State employees didn’t face these barriers under their current plan. I wonder if the new contract for state employees will force them, as it does now with other BC/BS subscribers, into second-class mental health coverage status.

Kristin Sohlstrom
3 years 4 months ago

Pay attention to Dave Bellini in this article. He is spot-on.

Vermont TAXPAYERS are the state’s largest employer, not IBM as parties would have you believe. Bellini’s concern about a sharp increase of premiums after this honeymoon period are not only valid, but it’s based on experience and WILL affect you and me.

Pam Ladds
3 years 4 months ago

I am currently insured with BCBCVT Catamount. This is the company that for the last 6 months of a program (it will be dropped in January) asked for 24.4% premium increase. They got 12.5%, and backdated it. In a discussion with BCBSVT their response was that for subsidized subscribers the increase would be picked up by the State. For those of us paying the full amount we were stuck with it. Win/win for BCBCVT. For the rest of us ………

Sandra Bettis
3 years 4 months ago

yes, i only heard bad things about catamount and good things about vhap. you know which one bcbs was running.

Craig Powers
3 years 4 months ago

@ Pam Ladds. Your posts always make it seem like BCBSVT is the bad guy in the room when it fact it was the VT legislature that mandated these changes to Catamount via the Obamacare exchanges. Instead of blaming only BCBSVT, she should take a long look in a mirror and accept the consequences of her vote for the folks who are mandating this disaster from the VT Statehouse. You getting exactly what you voted for.

Walter Carpenter
3 years 4 months ago
Many years ago I had two medical procedures within a year apart of one another. One was a gallbladder taken out; the other a colonoscopy. The gallbladder was first: $50 co-pay. The colonoscopy came in with a surprise co-pay of $250.00, which bcbs neglected to tell me about. They cited “increased costs,,” as their reasoning. I told them that my wages do not rise to meet their costs. Same policy through an ex-employer. They basically told me that, while sympathetic, it was my problem and not theirs. I’ve never forgotten that lesson. Some years later they paid their ceo a… Read more »
Pam Ladds
3 years 4 months ago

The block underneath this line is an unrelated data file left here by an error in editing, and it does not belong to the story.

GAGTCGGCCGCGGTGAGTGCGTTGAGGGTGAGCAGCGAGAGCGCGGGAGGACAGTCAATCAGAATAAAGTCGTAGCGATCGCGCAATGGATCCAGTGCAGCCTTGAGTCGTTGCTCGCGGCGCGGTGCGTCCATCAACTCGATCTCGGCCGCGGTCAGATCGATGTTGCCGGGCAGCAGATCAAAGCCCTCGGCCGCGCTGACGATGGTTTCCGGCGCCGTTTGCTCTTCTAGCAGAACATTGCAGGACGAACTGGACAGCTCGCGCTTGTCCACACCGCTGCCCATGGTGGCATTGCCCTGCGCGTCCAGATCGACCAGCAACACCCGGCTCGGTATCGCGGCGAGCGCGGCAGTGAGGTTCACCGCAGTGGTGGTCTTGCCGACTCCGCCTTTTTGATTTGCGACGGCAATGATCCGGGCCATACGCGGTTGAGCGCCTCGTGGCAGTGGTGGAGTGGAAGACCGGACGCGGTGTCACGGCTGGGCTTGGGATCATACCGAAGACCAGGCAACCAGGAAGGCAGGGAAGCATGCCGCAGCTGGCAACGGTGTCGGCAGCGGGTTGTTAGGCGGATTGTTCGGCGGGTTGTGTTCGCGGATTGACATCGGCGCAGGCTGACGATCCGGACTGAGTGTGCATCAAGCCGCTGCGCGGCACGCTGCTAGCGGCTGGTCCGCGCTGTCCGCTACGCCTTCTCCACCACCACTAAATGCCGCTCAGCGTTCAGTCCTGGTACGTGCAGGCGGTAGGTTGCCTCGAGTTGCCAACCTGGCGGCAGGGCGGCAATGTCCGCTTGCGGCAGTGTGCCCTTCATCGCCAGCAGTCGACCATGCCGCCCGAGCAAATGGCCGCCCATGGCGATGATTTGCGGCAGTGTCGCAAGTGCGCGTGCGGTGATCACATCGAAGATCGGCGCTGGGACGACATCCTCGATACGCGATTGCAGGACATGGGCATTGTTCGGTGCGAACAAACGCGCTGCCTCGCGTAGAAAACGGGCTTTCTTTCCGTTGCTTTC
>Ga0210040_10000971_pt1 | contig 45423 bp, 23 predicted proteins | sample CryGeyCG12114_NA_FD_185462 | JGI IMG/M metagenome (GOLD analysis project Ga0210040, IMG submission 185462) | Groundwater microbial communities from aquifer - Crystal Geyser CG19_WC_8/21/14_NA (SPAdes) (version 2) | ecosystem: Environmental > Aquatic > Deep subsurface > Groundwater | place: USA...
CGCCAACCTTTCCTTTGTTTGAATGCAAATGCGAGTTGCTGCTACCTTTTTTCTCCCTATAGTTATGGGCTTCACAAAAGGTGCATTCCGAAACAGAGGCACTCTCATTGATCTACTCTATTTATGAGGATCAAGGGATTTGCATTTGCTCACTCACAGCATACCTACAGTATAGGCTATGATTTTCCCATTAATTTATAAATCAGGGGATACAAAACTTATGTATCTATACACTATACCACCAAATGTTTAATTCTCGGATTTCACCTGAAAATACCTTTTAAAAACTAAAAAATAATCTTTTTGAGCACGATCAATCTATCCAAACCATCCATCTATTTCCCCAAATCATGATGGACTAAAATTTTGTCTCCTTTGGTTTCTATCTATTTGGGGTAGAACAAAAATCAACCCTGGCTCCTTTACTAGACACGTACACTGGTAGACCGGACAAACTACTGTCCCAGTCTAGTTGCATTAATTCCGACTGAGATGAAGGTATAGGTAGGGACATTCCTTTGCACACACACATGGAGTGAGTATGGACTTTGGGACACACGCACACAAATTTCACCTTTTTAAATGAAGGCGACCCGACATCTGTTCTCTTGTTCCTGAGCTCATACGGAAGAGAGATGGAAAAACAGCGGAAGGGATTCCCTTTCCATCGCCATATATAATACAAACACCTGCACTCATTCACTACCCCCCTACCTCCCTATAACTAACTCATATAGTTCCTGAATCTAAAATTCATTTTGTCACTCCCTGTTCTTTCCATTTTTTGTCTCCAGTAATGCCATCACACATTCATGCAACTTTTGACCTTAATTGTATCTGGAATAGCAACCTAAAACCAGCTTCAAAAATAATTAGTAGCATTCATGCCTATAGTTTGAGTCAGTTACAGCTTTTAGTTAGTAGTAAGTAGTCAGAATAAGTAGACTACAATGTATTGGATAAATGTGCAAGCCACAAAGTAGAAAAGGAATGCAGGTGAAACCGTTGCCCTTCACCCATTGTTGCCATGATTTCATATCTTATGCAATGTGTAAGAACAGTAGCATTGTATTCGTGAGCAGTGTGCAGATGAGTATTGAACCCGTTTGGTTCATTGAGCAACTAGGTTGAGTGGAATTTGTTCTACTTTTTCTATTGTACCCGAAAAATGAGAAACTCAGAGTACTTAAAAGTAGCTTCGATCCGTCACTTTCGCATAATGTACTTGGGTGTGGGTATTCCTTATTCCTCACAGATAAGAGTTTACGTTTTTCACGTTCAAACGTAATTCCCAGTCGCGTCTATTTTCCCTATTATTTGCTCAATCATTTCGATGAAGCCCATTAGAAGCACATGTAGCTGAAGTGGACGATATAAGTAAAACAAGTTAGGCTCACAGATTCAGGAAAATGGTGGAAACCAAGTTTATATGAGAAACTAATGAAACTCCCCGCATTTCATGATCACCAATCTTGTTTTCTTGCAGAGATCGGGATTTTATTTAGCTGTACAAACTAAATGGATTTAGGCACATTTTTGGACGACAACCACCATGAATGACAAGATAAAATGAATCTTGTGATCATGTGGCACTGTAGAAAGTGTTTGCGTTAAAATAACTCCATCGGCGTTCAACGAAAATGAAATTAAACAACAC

“She” did! All 2 of my posts do indeed imply that BCBSVT is the “bad” guy on the cost issue. BCBSVT is the company that asked for and got a massive increase in premiums for the last few months of a program. I have no issue with the demise of the Catamount program, hopefully what replaces it will be better. At east more people will be covered. Do I think insurance companies belong in the business of health care, which is a separate issue and question? No I don’t! Do I think we should have Universal Health Care? Absolutely.
Dave Bellini
3 years 4 months ago
Interesting…. BCBS is going to save the state 5 million dollars? It costs around 5 million dollars right now for Cigna to administer the state employees health plan. Apparently, Blue Cross will now do this work for FREE. What is really going on here is political spin and weasel-wordsmithing. The wellness program that both the state and Blue Cross mention is UNDEFINED, of course. The 5 million in savings may be “projected savings” or “goal savings” or a massively unrealistic projection that a new wellness plan will magically result in obese folks suddenly attaining their ideal weight. Smokers will all… Read more »
Maggie York
3 years 4 months ago

Yes, Dave, I agree, especially about the cost-shifting onto state employees. Did you read the article I posted above? BCBS is charging higher premiums if you don’t “voluntarily” submit to their wellness programs.

I would hope we are protected from this by our union contract, but I have my doubts…

Sandra Bettis
3 years 4 months ago

If the VSEA were a union, they might have a little more bite.

Dave Bellini
3 years 4 months ago
Yes Maggie, I read the article you posted and am not surprised by the “all stick” and “no carrot” approach. State employees are protected by a contract. Negotiations will begin very soon, what a coincidence! I fully expect the Administration will attempt to cost shift health care expenses onto the backs of workers. Why break with tradition? It’s likely they will attempt to mandate participation in BCBS wellness and charge more money to folks that are overweight, smoke, have a substance abuse problem or don’t follow wellness protocol. I’m worried retirees in their 80’s and 90’s will be forced into… Read more »
Tony Redington
3 years 4 months ago

Giving Express Scripts a pass just continues a relationship whose costs are a black box. The State would be better off negotiating a simple cost/plus contract with Express Scripts with all the prices paid fully transparent. Same with BC/BS. All the State contracts for services need to be fully examined by audit

Finally, the State employees continue to lack disability insurance while the bosses–like the Governor-receive coverage. Maine has a union run system and this needs to be explored as the bosses continue their policy of benign neglect.

Rachael Fields
3 years 4 months ago
As a state employee and a healthcare worker, this switch is very concerning to me. At a time when quality healthcare is unaffordable to most Americans, Vermont is switching to a provider who has a bad track record with those whom it has insured, with no definitive reward except some trumped up promises of cost savings. Been there before… And the big win… Wellness programs- so they wil help you quit smoking and decrease your burden on the healthcare cost, but increase your premiums and probably your copays so much that you won’t be able to afford to go to… Read more »
Dave Bellini
2 years 7 months ago
UPDATE ****** UPDATE ***** UPDATE 1st quarter CY 2013 total plan expenses: $32,380,912 – with Cigna . 1st quarter CT2014 total plan expenses: $37,567,930 – with Blue Cross . So, where are the “savings” ??? It’s not optimal to make predictions based on one quarter but a 16% INCREASE from the same quarter last year isn’t “SAVINGS.” The state refused to reveal their math last August when the administration was boasting about “10 million in savings.” We’ll know more next quarter because now I’m really curious how we’re going to save 10 million if we’re already up 5 million in… Read more »
Thanks for reporting an error with the story, "State chooses Blue Cross to administer state employee health care"